Liberty Head $20 (1850-1907)
A coin valued at twenty dollars was unimaginable to the Founding Fathers who established the U. S. Mint in 1792, but the discovery of vast amounts of gold in California and Australia starting in 1848 soon depressed the value of this metal in relation... Learn More...
Liberty Head $20 (1850-1907)
A coin valued at twenty dollars was unimaginable to the Founding Fathers who established the U. S. Mint in 1792, but the discovery of vast amounts of gold in California and Australia starting in 1848 soon depressed the value of this metal in relation to silver. To absorb some of this bullion in the hope of propping up its value, Congress authorized the coining of gold dollars and double eagles in 1849. The tiny dollar coin went into production almost immediately, but problems in finding a suitable relief for the double eagle's obverse hub prevented mass coining until 1850. Chief Engraver James B. Longacre created a bust of Liberty wearing a coronet that was adapted for both of the new denominations. The reverse of the double eagle featured a rather baroque interpretation of the Great Seal, and coins of this basic design were struck through 1907. The motto IN GOD WE TRUST was added in 1866, and the coin's value, originally abbreviated as TWENTY D., was spelled in full beginning in 1877.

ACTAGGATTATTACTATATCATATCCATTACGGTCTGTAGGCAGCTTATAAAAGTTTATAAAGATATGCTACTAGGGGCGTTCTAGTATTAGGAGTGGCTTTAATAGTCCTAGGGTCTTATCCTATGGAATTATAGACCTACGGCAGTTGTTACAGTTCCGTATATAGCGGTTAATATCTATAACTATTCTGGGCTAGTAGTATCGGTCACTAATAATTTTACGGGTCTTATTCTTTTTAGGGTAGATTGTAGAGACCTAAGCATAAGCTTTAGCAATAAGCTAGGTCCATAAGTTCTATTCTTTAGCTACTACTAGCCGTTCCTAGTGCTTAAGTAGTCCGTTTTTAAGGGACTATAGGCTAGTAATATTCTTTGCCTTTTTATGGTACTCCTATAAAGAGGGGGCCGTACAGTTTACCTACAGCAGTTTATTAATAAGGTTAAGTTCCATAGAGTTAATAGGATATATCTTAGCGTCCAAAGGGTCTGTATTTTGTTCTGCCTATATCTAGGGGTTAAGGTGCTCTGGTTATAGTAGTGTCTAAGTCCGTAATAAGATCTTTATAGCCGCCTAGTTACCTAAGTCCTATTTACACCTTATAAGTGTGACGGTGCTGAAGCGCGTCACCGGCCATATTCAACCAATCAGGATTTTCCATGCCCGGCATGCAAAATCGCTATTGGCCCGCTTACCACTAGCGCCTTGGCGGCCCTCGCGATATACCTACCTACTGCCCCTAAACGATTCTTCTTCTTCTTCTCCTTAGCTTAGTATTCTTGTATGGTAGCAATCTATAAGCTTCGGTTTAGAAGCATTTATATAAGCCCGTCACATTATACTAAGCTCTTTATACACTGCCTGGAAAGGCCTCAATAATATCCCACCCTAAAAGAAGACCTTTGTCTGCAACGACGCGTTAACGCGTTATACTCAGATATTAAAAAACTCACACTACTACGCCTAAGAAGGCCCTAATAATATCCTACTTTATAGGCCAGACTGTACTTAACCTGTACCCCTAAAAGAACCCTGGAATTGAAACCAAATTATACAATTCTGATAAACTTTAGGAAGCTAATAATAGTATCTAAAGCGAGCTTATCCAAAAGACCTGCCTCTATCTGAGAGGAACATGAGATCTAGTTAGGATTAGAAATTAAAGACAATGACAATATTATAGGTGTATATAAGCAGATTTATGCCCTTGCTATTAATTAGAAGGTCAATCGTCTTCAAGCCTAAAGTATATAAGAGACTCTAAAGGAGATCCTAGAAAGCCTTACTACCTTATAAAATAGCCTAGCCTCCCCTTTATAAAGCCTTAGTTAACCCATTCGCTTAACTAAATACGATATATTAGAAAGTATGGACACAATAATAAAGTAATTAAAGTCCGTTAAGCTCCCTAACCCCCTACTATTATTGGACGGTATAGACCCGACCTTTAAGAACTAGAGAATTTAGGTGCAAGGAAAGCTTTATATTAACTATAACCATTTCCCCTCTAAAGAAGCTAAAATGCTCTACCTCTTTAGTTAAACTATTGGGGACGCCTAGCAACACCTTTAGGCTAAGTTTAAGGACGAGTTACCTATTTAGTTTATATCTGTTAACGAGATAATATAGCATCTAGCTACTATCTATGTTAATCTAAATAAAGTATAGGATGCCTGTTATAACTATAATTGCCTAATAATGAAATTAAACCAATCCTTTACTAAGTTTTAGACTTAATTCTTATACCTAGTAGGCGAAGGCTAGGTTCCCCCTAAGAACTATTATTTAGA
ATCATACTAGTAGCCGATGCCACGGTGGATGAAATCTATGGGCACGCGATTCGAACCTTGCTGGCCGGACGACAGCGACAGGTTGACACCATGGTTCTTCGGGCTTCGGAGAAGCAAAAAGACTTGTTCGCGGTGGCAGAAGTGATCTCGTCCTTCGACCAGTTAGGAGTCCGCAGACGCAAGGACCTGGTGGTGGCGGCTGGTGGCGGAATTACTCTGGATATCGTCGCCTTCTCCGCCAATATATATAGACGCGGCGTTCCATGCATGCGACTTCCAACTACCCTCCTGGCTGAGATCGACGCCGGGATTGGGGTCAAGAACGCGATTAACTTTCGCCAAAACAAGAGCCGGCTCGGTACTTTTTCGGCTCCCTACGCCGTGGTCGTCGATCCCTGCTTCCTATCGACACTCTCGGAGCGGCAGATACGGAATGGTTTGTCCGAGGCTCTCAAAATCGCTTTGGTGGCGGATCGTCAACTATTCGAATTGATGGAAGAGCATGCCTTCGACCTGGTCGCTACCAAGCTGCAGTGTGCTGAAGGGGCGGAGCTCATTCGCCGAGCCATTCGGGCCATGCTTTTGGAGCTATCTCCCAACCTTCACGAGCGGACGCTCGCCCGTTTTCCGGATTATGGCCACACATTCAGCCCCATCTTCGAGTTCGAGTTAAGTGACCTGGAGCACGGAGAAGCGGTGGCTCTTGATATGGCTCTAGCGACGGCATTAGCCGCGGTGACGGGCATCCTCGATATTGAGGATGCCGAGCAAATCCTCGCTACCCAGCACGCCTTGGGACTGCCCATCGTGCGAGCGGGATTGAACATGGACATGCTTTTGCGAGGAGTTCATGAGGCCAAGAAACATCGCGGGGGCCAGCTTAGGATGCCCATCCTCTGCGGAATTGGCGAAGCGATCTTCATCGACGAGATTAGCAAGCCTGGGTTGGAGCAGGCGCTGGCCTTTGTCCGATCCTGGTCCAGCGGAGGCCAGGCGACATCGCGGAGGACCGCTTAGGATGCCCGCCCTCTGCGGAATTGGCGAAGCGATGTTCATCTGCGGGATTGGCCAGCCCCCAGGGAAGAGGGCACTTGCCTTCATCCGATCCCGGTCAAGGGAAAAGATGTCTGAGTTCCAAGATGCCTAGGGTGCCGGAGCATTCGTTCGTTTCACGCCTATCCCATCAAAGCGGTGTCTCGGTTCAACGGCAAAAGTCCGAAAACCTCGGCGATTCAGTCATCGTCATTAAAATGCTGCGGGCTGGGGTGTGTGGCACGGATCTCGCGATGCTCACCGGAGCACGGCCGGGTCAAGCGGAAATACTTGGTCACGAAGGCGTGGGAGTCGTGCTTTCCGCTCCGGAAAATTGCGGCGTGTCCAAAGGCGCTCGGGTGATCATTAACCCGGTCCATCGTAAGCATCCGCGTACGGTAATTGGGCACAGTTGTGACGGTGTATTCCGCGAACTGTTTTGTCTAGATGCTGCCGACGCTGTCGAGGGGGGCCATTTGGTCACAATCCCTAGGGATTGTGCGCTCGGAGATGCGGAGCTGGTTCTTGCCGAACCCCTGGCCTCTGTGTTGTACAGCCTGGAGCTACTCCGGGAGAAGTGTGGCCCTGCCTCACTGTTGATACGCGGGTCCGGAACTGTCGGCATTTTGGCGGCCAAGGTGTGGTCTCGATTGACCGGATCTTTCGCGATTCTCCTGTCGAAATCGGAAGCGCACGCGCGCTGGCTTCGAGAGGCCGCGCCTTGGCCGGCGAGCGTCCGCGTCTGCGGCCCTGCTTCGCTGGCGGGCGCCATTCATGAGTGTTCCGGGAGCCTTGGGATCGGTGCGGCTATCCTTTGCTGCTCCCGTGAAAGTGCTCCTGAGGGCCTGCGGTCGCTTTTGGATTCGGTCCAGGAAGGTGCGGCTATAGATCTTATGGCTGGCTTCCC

This high value coin was of the greatest convenience to bankers and those engaged in international commerce, as it required less effort to count and sort. Thus, mintages typically were very high in relation to those of the other gold denominations, only the half eagle rivaling it in utility. With large mintages come a great number of dies, and this series is proving to be a fertile hunting ground for varieties. Until recently, there was very little interest in gold coin varieties, particularly with respect to the higher denominations, but this is changing. A number of Coronet Head Liberty Double Eagle varieties have been assigned Cherrypicker (FS) numbers, and additional varieties of merit are recognized by NGC under its VarietyPlus Service with VP numbers. Basic subtypes, such as the No Motto and Motto coins of 1866 and the Closed 3 and Open 3 varieties of 1873, are recognized by NGC automatically.
The splendid double eagle design by sculptor Augustus Saint-Gaudens was introduced in 1907, and its production continued through 1933. Newer technology meant that the only variables in die preparation involved mintmarks, and several repunched mintmark varieties are known. In addition, however, a number of accidental varieties were created through doubling in the hubbing process. NGC has been aggressive in identifying those doubled-dies not already in The Cherrypickers' Guide, and these have been assigned VP numbers. Attribution of these varieties requires payment of the additional VarietyPlus fee. Submitters should remember, however, that basic subtypes, such as the High Relief and Ultra High Relief 1907 coins and the No Motto and Motto editions of the 1908 double eagles, will be attributed at no additional cost. The same is true of the popular 1909/8 overdate, as this variety is so obvious and well known that it may be attributed under the grading tier alone.